- The Washington Times - Tuesday, August 7, 2001

The Bush administration said yesterday it will impose economic sanctions on China if it does not curb exports that enhance other nations' missile capabilities.
But Washington first will try to design a system of missile export controls through "expert talks" with Beijing, State Department spokesman Richard Boucher said yesterday.
He said the goal of those talks will be to improve Beijing's "mixed results" in implementing a November pledge not to assist foreign missile programs.
China in the past has denied it engages in missile proliferation and has linked the issue to U.S. weapons shipments to Taiwan.
In Taipei yesterday, Sen. Joseph R. Biden Jr., Delaware Democrat and chairman of the Senate Foreign Relations Committee, said he backed President Bush's decision earlier this year to sell Taiwan eight submarines and four Kidd-class destroyers, the biggest arms package for the island in a decade.
As a result of China's promise on foreign missile shipments, the Clinton administration announced nine months ago that it would waive sanctions required by U.S. proliferation laws for sales of missile technology and related equipment.
However, because Beijing has continued sending shipments — most recently to Pakistan, The Washington Times reported yesterday the United States may be forced to resort to the requirements of the Missile Technology Control Regime.
"That is certainly not our preferred course, although we would certainly follow U.S. law if it came to that," Mr. Boucher said.
"But first and foremost, what we want to see is that the Chinese abide by the [November] agreement and implement their new system of controls effectively," he said.
A senior State Department official said later that Washington hopes to start the talks in time so that they can "produce resolution" before Mr. Bush's visit to China in October.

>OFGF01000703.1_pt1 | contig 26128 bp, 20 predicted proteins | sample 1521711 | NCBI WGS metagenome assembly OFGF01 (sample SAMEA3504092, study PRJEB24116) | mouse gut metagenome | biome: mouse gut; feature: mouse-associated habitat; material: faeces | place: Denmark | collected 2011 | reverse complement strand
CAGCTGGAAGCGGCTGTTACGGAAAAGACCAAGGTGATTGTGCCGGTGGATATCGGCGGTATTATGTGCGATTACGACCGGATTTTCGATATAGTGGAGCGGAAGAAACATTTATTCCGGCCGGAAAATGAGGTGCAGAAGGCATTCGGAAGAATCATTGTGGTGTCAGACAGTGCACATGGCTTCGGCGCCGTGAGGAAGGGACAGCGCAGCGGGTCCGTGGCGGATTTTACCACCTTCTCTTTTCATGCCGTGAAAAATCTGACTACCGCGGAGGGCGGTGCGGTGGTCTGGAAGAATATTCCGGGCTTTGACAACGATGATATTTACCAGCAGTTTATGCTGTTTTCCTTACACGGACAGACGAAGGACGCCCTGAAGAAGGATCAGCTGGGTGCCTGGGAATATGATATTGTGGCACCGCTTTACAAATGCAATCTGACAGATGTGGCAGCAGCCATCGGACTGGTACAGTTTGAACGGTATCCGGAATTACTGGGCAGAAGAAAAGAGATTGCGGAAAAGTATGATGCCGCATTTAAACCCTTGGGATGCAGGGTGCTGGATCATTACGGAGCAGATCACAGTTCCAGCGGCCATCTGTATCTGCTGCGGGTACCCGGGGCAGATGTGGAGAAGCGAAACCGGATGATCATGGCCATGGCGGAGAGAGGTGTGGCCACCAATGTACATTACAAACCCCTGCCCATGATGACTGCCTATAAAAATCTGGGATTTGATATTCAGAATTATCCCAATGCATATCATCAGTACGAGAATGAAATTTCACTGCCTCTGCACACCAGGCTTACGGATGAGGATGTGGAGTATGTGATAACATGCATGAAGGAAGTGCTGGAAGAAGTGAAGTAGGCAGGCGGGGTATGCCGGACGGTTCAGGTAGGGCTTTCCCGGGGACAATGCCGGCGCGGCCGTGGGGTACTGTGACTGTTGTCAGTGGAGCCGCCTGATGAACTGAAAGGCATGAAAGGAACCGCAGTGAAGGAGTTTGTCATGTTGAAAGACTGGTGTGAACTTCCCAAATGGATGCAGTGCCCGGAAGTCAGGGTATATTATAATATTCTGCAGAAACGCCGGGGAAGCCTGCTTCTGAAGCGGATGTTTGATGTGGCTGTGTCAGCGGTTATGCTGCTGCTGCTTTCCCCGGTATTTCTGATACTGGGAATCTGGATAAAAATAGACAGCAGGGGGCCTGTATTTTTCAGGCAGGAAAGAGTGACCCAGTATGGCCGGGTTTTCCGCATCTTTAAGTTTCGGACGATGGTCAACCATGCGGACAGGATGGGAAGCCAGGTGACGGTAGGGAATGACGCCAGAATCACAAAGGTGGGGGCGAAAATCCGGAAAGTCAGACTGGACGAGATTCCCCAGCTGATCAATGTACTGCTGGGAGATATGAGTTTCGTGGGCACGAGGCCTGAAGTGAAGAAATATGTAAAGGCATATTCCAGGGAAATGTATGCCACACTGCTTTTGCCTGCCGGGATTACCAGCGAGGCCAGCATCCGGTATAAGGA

Mr. Boucher noted that Washington's "policy goal" is to "stop sales and assistance to missile programs in other countries" and "to get a better, firmer, international regime that prevents missile transfers."
"We look forward to expert talks where we can get together with the Chinese, hear from them what they've done, what they are doing, and hear from them about some of the specific transactions that have caused concern," he said.
He declined to comment specifically on The Times' report that a state-run Chinese company had sent a dozen shipments of missile components to Pakistan.
But he said Washington has been "watching very closely the issue of Chinese missile transfers" and expects Beijing to abide by the November deal.
"We intend to do our part of that agreement if we know that the Chinese are doing their part," Mr. Boucher said.
"And so we've had a number of discussions with the Chinese over time about specific transactions, about the kind of mixed results in terms of that agreement," he said.
He added that a date for the talks has not been set but that Washington expects "to do that in the near future."
The Times, quoting intelligence officials familiar with reports on the transfers, said yesterday that China National Machinery & Equipment Import & Export Corp., known as CMEC, supplied the missile components for Pakistan's Shaheen-1 and Shaheen-2 missile programs.
A U.S. spy satellite detected the latest shipment as it arrived by truck at the mountainous Chinese-Pakistani border on May 1. It was one of 12 missile component transfers sent by ship and truck detected by U.S. intelligence agencies since the beginning of the year, the article said.
The missile components are being used to produce the Shaheen-1, which has an estimated range of 465 miles, and to develop the Shaheen-2, which U.S. intelligence agencies think will have a range of up to 1,240 miles.
Both missiles are strategic systems capable of carrying nuclear warheads, U.S. officials said, which directly violates China's promise not to assist foreign missile programs that can be used to deliver nuclear warheads.
Secretary of State Colin L. Powell raised the issue, as well as other nonproliferation matters, with Chinese officials during his visit to Beijing on July 28, Mr. Boucher said.
The United States also has expressed concern over Pakistan's improving nuclear capabilities, which could spark an arms race with India.
On the Taiwan issue, Mr. Biden said the Bush administration had clarified that a pledge by the president that the United States will "do whatever it takes" to defend Taiwan against China did not represent a policy shift.
"It's very important [that] we do not create any misimpression, any misunderstanding about what our positions are," he said.

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